America in 1857: A Nation on the Brink

By Kenneth M. Stampp | Go to book overview

CHAPTER 9
Northern Politics: The Parties in Equipoise

By mid-November, affairs in Kansas had become so critical that the highly political national press was devoting an increasing amount of attention to territorial news and less space to news of the economic recession. In contrast, before the renewal of the Kansas controversy, a series of important autumn gubernatorial and legislative campaigns in the northern states had met with considerable public apathy. George Templeton Strong, who had filled his diary with political commentary the previous year, ignored the New York campaign until a terse entry on November 2: "State election comes off tomorrow. Nobody cares. Twelve months and a [business] crisis have toned down people's interest in politics wonderfully." The voter turnout in off-year elections normally declines, of course, but the decline in 1857, especially among Republican voters, was unusually steep. In Massachusetts, for example, the participation of eligible voters dropped from 82 to 62 percent; in New York from 89 to 64 percent; in Wisconsin from 81 to 55 percent. 1

Even so, these northern elections were significant indicators of the direction the party system was taking after the presidential campaign of 1856 and before the reopening of the conflict over Kansas. The results greatly encouraged northern Democrats, because, in spite of the Dred Scott case, they polled an increased percentage of the popular vote in every state which held an election. Especially gratifying was their victory in New York, where the Republicans had defeated them decisively in 1856. Significantly, the northern Democratic press attributed these party gains to Buchanan's and Governor Walker's commitment to honest elections in Kansas. The President had redeemed his pledge, claimed the Detroit Free Press, and to his "unyielding firmness and steadiness" free-state Democrats owed their brightening prospects. His policy, predicted the PhiladelphiaPress,

-239-

Notes for this page

Add a new note
If you are trying to select text to create highlights or citations, remember that you must now click or tap on the first word, and then click or tap on the last word.
One moment ...
Default project is now your active project.
Project items

Items saved from this book

This book has been saved
Highlights (0)
Some of your highlights are legacy items.

Highlights saved before July 30, 2012 will not be displayed on their respective source pages.

You can easily re-create the highlights by opening the book page or article, selecting the text, and clicking “Highlight.”

Citations (0)
Some of your citations are legacy items.

Any citation created before July 30, 2012 will labeled as a “Cited page.” New citations will be saved as cited passages, pages or articles.

We also added the ability to view new citations from your projects or the book or article where you created them.

Notes (0)
Bookmarks (0)

You have no saved items from this book

Project items include:
  • Saved book/article
  • Highlights
  • Quotes/citations
  • Notes
  • Bookmarks
Notes
Cite this page

Cited page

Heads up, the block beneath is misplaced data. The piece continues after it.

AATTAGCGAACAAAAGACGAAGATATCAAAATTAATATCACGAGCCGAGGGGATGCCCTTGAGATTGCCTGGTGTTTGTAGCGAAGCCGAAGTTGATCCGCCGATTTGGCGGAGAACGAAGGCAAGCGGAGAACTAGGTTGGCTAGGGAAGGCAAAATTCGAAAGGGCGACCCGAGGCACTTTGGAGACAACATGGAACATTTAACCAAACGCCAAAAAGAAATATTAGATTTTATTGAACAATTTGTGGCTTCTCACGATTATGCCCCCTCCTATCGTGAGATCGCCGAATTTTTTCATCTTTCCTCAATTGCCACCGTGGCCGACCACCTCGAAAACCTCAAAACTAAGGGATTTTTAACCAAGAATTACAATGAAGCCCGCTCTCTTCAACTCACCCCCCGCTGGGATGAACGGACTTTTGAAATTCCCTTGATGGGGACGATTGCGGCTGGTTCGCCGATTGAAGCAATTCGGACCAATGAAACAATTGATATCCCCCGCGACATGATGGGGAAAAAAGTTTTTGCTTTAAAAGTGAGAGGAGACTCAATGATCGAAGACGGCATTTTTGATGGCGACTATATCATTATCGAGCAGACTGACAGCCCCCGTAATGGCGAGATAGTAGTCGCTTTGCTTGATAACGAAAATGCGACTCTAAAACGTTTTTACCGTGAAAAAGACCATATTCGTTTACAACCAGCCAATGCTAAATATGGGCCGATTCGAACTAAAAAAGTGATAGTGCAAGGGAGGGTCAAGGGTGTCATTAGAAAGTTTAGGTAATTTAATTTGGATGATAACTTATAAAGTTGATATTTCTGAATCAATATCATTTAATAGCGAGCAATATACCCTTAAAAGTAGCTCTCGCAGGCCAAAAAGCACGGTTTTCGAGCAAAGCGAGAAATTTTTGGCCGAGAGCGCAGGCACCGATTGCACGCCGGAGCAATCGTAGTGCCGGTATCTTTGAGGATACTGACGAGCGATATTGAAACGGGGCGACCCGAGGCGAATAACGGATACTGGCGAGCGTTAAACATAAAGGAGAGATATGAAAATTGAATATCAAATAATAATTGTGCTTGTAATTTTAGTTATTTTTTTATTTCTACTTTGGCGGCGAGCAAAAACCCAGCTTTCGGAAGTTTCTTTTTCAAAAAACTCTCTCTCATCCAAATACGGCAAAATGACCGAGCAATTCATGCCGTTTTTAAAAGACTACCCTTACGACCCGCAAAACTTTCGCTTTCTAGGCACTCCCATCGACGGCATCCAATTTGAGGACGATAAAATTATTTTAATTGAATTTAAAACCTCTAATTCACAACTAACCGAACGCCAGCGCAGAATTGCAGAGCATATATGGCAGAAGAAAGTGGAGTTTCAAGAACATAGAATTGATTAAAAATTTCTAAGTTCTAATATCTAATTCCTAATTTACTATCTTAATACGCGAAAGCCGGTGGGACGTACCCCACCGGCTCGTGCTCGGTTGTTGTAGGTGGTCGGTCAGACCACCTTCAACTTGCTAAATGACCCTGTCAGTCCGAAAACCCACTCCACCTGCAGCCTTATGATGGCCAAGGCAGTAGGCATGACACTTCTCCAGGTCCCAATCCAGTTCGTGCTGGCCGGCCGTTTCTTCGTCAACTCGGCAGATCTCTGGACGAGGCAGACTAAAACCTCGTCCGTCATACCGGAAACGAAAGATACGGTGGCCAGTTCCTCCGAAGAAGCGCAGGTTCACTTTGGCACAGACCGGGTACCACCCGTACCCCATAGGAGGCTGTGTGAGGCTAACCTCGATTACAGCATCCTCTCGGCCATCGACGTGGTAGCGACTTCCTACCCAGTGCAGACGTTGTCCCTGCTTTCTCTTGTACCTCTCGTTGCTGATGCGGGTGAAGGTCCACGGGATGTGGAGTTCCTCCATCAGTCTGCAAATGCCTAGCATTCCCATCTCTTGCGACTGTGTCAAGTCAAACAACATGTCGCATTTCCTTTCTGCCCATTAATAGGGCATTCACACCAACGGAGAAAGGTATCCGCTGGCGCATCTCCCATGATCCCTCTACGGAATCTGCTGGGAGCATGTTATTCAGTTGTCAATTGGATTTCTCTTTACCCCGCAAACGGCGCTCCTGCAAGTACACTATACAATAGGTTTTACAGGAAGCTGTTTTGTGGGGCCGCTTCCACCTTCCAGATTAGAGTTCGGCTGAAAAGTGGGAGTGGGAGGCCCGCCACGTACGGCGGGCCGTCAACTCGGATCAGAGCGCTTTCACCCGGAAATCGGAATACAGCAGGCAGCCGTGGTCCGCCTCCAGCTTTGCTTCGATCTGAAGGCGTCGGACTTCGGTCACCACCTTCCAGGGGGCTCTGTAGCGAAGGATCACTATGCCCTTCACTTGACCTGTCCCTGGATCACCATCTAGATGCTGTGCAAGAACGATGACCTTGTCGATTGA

Style
Citations are available only to our active members.
Buy instant access to cite pages or passages in MLA, APA and Chicago citation styles.

(Einhorn, 1992, p. 25)

(Einhorn 25)

1. Lois J. Einhorn, Abraham Lincoln, the Orator: Penetrating the Lincoln Legend (Westport, CT: Greenwood Press, 1992), 25, http://www.questia.com/read/27419298.

Cited page

Bookmark this page
America in 1857: A Nation on the Brink
Table of contents

Table of contents

Settings

Settings

Typeface
Text size Smaller Larger Reset View mode
Search within

Search within this book

Look up

Look up a word

  • Dictionary
  • Thesaurus
Please submit a word or phrase above.
Print this page

Print this page

Why can't I print more than one page at a time?

Help
Full screen
/ 388

matching results for page

    Questia reader help

    How to highlight and cite specific passages

    1. Click or tap the first word you want to select.
    2. Click or tap the last word you want to select, and you’ll see everything in between get selected.
    3. You’ll then get a menu of options like creating a highlight or a citation from that passage of text.

    OK, got it!

    Cited passage

    Style
    Citations are available only to our active members.
    Buy instant access to cite pages or passages in MLA, APA and Chicago citation styles.

    "Portraying himself as an honest, ordinary person helped Lincoln identify with his audiences." (Einhorn, 1992, p. 25).

    "Portraying himself as an honest, ordinary person helped Lincoln identify with his audiences." (Einhorn 25)

    "Portraying himself as an honest, ordinary person helped Lincoln identify with his audiences."1

    1. Lois J. Einhorn, Abraham Lincoln, the Orator: Penetrating the Lincoln Legend (Westport, CT: Greenwood Press, 1992), 25, http://www.questia.com/read/27419298.

    Cited passage

    Thanks for trying Questia!

    Please continue trying out our research tools, but please note, full functionality is available only to our active members.

    Your work will be lost once you leave this Web page.

    Buy instant access to save your work.

    Already a member? Log in now.

    Oops!

    An unknown error has occurred. Please click the button below to reload the page. If the problem persists, please try again in a little while.